Great Schools

School’s out!  Hooray!

‘You don’t usually have the radio on’ said lovely man as I sang along on Thursday night whilst enjoying making tea ‘what’s changed?’. ‘ I’m on holiday’ I replied singing along to The Summer of 69.

At cinema night, Tara, who’d also seen me on Monday night said; ‘your energy is really different tonight – what’s going on?’. ‘Schools out’ I replied and had a pimms.

During term time after all the noise and demands of the school day I can’t face the radio, I resent cooking when I’m tired and I rarely drink as I can’t be doing with the side effects that even one glass seems to have on my sleep.

But school, is out and it’s been great to have time to do what I want, when I want and to not be rushing from one place to the next with the kids (obviously, I may well be feeling differently at the end of 6 weeks summer holiday!)

Eldest son left his primary school for secondary on Friday and so we’ve had proms, cinema night, leavers services and tears.  He has loved Llansanffraid Primary School, we all have.

Llansanffraid Primary School

So what is it that made us all sad? What makes this school so great:

  •  A Head who laughs with and teases the kids, who spends hours of his own time making the most amazing movies with drama club, and who knows all of us parents and the kids as individuals.  A head who has a broad view of education, where he talks about happiness and belonging rather than levels and targets.
  • Staff who attend every fund raiser in the evening, who spend Friday nights running the talent show, who spend a week at a time in London or Brecon on residential visits with years 5 and 6. Staff who write personalized reports and really know our kids, not just what they are like to teach, but what they are like as people, what interests them, how they feel, who their friends are.  Also they let the kids know about them; even at risk of being teased for supporting the ‘wrong’ football team.
  • A school which is central to the community. We have a farmers market, the Snails Races and Bingo are open to all the village and the football pitch is shared by the school, the football teams, the club house, the local youth, the dog walkers and the village fete. A school which visits the old people’s home to sing carols and which links to the local shops for fund raising events. A school which  is up to date and sends us texts to remind us what we need, which tweets when our kids are on trips and uses Facebook to share and celebrate the pupils.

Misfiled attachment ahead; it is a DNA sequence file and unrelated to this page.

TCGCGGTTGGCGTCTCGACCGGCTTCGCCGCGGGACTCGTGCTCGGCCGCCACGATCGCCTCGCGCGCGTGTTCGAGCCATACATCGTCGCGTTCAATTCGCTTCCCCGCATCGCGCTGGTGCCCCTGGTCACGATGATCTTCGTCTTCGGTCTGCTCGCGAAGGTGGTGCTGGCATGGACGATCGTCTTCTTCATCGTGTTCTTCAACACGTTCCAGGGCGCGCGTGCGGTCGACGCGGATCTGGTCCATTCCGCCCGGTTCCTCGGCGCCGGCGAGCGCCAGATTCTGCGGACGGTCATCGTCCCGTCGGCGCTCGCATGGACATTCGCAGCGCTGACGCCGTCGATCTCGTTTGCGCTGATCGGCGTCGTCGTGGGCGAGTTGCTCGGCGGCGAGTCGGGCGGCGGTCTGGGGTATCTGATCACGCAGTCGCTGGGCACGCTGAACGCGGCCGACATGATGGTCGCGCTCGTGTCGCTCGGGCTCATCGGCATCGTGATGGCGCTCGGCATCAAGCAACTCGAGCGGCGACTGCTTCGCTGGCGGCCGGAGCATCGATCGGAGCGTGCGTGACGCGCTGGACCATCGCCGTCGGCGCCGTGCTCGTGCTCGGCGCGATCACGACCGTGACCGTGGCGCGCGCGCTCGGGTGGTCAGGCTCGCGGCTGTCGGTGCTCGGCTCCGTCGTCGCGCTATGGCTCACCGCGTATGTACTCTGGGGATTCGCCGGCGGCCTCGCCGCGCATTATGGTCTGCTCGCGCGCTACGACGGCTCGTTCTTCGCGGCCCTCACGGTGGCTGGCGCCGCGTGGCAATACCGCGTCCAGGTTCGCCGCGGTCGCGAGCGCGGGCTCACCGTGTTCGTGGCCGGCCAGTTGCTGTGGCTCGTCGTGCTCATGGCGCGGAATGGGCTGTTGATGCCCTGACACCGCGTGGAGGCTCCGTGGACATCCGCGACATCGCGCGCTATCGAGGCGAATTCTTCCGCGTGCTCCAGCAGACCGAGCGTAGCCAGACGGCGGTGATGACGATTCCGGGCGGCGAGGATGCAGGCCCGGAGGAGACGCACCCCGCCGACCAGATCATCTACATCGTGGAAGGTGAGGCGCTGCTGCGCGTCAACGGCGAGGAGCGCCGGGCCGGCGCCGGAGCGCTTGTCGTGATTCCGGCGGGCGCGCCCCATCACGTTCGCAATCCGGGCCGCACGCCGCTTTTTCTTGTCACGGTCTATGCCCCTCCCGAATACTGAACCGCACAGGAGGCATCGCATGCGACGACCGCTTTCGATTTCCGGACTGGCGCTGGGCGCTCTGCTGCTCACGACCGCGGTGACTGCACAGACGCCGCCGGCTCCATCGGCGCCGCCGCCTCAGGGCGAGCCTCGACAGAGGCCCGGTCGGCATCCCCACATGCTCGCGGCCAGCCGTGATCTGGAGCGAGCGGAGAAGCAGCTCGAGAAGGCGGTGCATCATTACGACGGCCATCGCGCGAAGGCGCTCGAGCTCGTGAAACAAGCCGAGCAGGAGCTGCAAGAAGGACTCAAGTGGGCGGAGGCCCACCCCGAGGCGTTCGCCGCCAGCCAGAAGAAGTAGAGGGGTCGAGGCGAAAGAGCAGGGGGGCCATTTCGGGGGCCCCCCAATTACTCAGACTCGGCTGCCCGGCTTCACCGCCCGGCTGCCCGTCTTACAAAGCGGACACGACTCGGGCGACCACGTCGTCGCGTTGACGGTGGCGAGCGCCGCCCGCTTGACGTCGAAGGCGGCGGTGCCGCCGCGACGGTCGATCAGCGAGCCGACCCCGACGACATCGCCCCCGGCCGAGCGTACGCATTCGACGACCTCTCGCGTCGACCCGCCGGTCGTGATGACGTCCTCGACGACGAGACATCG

• Learning which is broad and which isn’t confined to the class room but which happens around the village, in the shops, the church yard, the hills and fields.  Mini-business which pays for the end of term trip – the the beach – just because it’s fun – no other education outcomes needed.  They go on at least one trip a term and the kids love them because not only do they go to new places but they get to know each other and the staff better.
  • An ethos which is about community, caring, confidence and celebrating individuals and their uniqueness rather than their compliance.  It has seemed to me over the years that the staff are leaders who the kids want to follow rather than dictators who the kids have to obey.  The staff seem to like each other and like being at the school and so do the children.

I feel very lucky to have been able to send my boys to such a great school and I wish all children had access to the same.  Because all children, not just village children, not just young children, not just my children, but all children need to know they belong, that they are cared for, that they are known, that they are supported and that they are welcome.

Yes Gove has gone, but the policies remain and I’m actually not that interested in the rhetoric they all spin.  This Head does what he does within the dogma and rhetoric.  It takes courage and clarity of vision to know what you believe in and to live it within the constraints he has.

  • What do you believe in?
  • How do you think education should be?
  • How can we all make sure our children get the education they all need?

I’m always curious about radical schools and here are some you might like:

The Blue School in New York: ‘What if, they ask, a school could speak up rather than down to the intellects of children? What if a school’s curriculum could be built from children’s questions and wonderings about the world, built on our human and natural desire to create and do?’

‘Our Vision –  Communities of creative, joyful, compassionate learners who use courageous and innovative thinking to build a harmonious and sustainable world.

Our mission –  To develop and share an inquiry-based approach to education that fosters creativity, promotes academic excellence, nurtures human relationships and inspires a growing passion for learning.’

 

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The Green School in Bali:

Green School, Bali

Our Vision

Our vision is of a natural, holistic,student-centered learning environment that empowers and inspires our students to be creative, innovative, green leaders.

Our Mission

The Mission of Green School contributes to our Vision by educating young leaders in global citizenship. Our purpose is to champion a new model of learning that connects the timeless lessons from nature to a relevant and effective preparation for a fast-changing future.

Our Values